“This is a good thing overall,” said Wilson. “The Republicans no longer have to try to embarrass [Obama], because he doesn’t have to run again. This is what’s wonderful about the whole thing: We don’t have a guy who can be intimidated. He can make decisions that are unpopular, because he’s working on his legacy. He can get to work on budget issues. I think he’s in good shape. [Speaker of the House John] Boehner has no choice but to work with him, and we actually increased Democrats in the House. Boehner could be obstructionist, but it will be obvious, and the people will punish him for it.”
Daily Press Facebook “friends” weighed in on the election outcome, and a couple of people indicated they wish the political divisiveness would end.
“We are the United [emphasis added] States of America, and sadly that has not been true for some time,” said Tahlequah resident Cathy Cott.
“If N.Y. Gov. Chris Christie [a Republican] and President Barack Obama can set aside their considerable differences to help the people of New Jersey, then we should expect the same from all of our elected officials – all of them. We must work together for the future of our children’s United States of America. Divisiveness and bitterness are getting us nowhere.”
Jim Lee Masters Jr. said it’s time people come together to discuss issues, rather than partisan politics.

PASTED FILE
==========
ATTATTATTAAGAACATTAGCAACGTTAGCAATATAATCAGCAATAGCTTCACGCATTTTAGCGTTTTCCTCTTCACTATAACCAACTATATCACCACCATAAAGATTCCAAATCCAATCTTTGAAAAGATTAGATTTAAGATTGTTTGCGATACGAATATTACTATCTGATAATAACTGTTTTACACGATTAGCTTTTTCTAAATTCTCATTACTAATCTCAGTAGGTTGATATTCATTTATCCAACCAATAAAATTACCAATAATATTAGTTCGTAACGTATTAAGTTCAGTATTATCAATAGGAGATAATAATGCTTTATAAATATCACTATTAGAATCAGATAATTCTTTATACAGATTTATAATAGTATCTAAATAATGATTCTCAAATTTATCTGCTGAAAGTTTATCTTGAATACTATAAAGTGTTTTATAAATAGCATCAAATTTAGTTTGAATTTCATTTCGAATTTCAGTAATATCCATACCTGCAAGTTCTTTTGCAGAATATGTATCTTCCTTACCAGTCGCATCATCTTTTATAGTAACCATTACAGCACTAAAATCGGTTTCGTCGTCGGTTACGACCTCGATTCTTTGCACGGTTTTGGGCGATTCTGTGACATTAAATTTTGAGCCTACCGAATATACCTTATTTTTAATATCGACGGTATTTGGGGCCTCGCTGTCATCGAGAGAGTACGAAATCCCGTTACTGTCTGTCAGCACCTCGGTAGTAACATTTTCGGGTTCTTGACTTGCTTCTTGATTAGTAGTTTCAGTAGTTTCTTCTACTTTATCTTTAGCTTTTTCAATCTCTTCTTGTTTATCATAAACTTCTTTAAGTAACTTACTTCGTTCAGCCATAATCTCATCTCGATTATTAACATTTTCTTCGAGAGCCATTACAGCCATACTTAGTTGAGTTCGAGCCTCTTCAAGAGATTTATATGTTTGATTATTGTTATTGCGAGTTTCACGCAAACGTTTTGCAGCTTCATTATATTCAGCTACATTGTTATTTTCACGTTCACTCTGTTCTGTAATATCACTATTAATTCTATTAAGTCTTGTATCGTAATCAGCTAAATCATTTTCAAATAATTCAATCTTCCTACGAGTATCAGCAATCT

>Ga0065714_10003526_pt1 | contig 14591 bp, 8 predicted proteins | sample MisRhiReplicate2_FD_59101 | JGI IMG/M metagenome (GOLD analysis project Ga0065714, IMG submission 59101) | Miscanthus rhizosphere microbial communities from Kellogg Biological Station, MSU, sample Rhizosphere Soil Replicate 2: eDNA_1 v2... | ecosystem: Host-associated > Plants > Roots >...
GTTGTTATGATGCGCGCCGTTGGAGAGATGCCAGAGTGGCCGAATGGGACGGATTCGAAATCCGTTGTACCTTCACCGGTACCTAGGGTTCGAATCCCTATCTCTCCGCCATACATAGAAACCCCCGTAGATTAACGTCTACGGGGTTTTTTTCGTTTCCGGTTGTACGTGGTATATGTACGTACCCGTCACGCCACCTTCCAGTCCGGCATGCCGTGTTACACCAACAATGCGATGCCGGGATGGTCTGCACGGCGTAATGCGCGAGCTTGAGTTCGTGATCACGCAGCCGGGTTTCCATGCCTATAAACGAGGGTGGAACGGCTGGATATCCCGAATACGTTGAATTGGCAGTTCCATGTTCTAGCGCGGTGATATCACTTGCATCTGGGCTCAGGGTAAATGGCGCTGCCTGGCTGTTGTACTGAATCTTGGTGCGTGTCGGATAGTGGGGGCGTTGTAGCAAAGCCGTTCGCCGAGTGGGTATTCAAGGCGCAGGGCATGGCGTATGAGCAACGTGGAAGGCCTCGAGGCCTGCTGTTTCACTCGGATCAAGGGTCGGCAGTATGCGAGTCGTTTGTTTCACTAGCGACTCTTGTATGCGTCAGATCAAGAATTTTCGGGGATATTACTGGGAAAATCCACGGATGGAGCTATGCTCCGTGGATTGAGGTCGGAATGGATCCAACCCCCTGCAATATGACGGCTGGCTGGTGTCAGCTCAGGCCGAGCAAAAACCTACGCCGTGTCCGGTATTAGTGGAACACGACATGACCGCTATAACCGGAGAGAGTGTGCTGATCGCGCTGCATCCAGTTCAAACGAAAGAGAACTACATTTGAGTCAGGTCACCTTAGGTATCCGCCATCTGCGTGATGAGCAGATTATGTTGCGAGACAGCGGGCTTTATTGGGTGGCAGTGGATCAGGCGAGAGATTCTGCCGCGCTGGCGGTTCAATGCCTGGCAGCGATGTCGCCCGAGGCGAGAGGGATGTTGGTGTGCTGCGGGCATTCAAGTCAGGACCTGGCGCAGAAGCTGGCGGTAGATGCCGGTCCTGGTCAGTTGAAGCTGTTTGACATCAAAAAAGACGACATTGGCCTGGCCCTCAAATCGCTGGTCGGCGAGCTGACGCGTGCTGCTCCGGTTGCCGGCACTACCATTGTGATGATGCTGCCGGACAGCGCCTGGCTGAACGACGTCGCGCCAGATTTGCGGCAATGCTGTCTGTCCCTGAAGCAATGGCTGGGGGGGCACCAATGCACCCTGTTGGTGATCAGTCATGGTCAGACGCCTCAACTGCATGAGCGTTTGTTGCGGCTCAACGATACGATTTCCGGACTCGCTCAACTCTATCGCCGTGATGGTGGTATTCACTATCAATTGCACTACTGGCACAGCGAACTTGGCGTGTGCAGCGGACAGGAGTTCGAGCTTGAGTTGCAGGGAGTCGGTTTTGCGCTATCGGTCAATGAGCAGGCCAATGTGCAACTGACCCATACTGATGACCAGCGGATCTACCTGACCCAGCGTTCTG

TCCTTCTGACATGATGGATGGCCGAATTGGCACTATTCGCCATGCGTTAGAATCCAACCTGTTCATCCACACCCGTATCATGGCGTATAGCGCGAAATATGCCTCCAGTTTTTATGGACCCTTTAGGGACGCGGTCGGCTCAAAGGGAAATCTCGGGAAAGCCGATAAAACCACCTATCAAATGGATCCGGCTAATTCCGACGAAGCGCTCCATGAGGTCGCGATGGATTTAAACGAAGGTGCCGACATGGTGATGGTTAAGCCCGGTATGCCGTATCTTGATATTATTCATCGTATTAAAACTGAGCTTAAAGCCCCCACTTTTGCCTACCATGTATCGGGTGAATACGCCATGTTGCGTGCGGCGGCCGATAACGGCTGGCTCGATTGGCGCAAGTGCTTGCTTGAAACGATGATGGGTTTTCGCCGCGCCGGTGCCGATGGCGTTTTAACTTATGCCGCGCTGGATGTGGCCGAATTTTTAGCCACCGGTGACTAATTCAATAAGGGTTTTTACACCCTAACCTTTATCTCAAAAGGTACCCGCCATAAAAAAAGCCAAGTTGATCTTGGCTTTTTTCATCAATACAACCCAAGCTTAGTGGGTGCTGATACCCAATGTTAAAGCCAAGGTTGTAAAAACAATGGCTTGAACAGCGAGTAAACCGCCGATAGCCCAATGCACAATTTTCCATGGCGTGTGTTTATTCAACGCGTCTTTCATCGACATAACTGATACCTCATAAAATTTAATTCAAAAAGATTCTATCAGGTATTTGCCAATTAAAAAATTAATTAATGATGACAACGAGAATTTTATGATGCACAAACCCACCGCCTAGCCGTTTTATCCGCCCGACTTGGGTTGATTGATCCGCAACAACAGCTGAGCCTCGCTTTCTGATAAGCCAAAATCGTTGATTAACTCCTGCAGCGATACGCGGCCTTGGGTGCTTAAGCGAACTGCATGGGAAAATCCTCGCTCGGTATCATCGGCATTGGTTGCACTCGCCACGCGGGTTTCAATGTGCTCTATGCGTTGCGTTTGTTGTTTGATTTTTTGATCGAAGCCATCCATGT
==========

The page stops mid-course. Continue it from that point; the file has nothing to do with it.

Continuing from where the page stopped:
“I don’t think this election was a come-together moment,” said Masters. “Both the left and the right have issues that do not reflect the true feelings of the everyday person. There is a need for open discussion and dimming of the partisan divide. A look at the blue state, red state map is disturbing. I sincerely hope we can work out our differences in a civil and sane action, and not have the violence we see abroad.”
Gayle Factor, a Tahlequah resident originally from Denison, Texas, was disappointed in the election outcome, and suggested red states form a new union.
“I was born and raised a Democrat,” said Factor. “With the election four ears ago, I made the decision to vote for whom I felt would do the best job. I listened carefully to all the debates and speeches that I could, and therefore chose to vote Republican. After four years, I still feel this was the right decision. Personally, I feel that Oklahoma, Texas, and all the surrounding states that voted [Republican] should form their own union; we have the resources to survive without assistance.”
Area resident Andrea Henson said she was disappointed in the statewide voter turnout for the Democrats.
“Since there are more registered Democrats than Republicans in Oklahoma, I blame laziness for ruining our state,” said Henson.
“We had the opportunity to make real change here, and we didn’t. It seems that most Democrats in Oklahoma are content to sit at home on their butts and complain about what goes on in our state, but they don’t show up at the polls to make the changes necessary for a progressive state. [I] guess it’s back to the 1950s for us for a few more years.”
Area resident Joe Brownell is concerned about what the election outcome means for the country.
“If America is truly so far gone as to re-elect the man who defies our laws and Constitution and is spending the nation into poverty, then they deserve what they get,” said Brownell. “And it won’t be more of the same. [Obama] has no future election to lose, so it will be no holds barred.”
Tahlequah resident Jennifer Russell is pleased with the outcome, saying she, too, hopes to see more unity over the next four years.
“Democrats ran a tight race that has focused on everyone: all races, all sexes, all religions, all incomes,” said Russell.